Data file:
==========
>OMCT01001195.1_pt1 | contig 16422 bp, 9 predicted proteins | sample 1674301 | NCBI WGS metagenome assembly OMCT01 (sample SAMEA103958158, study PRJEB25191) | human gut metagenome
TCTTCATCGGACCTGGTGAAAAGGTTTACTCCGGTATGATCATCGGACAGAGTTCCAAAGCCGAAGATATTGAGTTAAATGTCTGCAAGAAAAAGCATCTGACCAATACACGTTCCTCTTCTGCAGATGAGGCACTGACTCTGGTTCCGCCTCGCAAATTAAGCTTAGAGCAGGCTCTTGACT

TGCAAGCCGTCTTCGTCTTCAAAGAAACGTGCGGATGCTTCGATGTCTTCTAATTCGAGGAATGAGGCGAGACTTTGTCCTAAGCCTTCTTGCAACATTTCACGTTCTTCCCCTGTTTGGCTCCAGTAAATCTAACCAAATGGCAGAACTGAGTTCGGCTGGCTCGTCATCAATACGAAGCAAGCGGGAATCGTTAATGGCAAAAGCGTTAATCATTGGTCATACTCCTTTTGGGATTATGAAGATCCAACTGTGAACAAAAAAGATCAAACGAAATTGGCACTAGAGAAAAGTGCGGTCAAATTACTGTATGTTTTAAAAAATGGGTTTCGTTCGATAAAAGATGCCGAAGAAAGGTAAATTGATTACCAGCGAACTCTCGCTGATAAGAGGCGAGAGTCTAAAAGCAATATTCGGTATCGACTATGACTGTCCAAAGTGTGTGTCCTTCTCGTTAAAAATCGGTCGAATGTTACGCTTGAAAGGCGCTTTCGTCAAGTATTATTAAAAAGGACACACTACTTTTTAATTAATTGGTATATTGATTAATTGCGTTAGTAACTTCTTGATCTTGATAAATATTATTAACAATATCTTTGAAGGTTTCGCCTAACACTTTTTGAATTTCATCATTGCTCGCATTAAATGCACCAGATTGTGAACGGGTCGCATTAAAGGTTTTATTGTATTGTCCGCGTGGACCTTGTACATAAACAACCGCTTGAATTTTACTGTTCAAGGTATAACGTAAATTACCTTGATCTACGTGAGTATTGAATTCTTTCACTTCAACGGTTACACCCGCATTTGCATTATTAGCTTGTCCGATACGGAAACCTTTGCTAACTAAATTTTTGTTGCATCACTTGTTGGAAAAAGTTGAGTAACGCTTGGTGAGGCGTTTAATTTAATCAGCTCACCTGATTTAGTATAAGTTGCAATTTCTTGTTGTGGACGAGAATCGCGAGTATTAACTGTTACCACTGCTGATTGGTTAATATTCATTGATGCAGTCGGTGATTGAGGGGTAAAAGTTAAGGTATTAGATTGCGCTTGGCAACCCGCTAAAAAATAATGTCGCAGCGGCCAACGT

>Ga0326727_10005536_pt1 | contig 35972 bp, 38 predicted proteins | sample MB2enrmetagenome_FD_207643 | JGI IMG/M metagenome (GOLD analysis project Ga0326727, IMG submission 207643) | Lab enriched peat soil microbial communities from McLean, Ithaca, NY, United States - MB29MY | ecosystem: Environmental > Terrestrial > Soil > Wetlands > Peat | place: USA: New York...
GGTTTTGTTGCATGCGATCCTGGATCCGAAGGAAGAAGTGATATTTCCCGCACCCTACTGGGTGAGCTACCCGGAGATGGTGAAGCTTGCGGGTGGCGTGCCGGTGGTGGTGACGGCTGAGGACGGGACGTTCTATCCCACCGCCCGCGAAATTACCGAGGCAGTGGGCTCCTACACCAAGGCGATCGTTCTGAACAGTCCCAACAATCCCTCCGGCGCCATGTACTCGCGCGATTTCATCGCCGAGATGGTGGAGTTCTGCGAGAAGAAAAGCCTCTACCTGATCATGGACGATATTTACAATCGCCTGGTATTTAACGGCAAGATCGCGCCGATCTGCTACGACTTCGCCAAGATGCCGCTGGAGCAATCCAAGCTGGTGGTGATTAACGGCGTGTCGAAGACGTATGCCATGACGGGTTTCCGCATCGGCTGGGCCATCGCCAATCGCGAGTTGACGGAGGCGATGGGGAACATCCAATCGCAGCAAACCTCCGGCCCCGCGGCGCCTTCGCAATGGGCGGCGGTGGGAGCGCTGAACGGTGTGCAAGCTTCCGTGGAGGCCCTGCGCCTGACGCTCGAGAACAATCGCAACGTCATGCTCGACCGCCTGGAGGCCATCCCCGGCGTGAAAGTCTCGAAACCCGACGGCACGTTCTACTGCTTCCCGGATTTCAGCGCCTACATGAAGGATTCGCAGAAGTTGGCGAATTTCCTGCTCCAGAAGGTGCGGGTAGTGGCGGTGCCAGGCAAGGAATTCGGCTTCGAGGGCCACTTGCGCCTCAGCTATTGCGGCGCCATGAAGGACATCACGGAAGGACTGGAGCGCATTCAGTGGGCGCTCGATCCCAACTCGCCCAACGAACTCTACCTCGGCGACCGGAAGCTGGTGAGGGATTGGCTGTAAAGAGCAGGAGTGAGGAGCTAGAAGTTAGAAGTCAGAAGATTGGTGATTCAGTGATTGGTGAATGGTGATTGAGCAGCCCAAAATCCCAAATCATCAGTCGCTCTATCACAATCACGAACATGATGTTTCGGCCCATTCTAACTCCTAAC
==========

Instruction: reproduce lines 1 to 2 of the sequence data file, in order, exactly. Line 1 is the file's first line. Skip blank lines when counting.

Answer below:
>OMCT01001195.1_pt1 | contig 16422 bp, 9 predicted proteins | sample 1674301 | NCBI WGS metagenome assembly OMCT01 (sample SAMEA103958158, study PRJEB25191) | human gut metagenome
TCTTCATCGGACCTGGTGAAAAGGTTTACTCCGGTATGATCATCGGACAGAGTTCCAAAGCCGAAGATATTGAGTTAAATGTCTGCAAGAAAAAGCATCTGACCAATACACGTTCCTCTTCTGCAGATGAGGCACTGACTCTGGTTCCGCCTCGCAAATTAAGCTTAGAGCAGGCTCTTGACT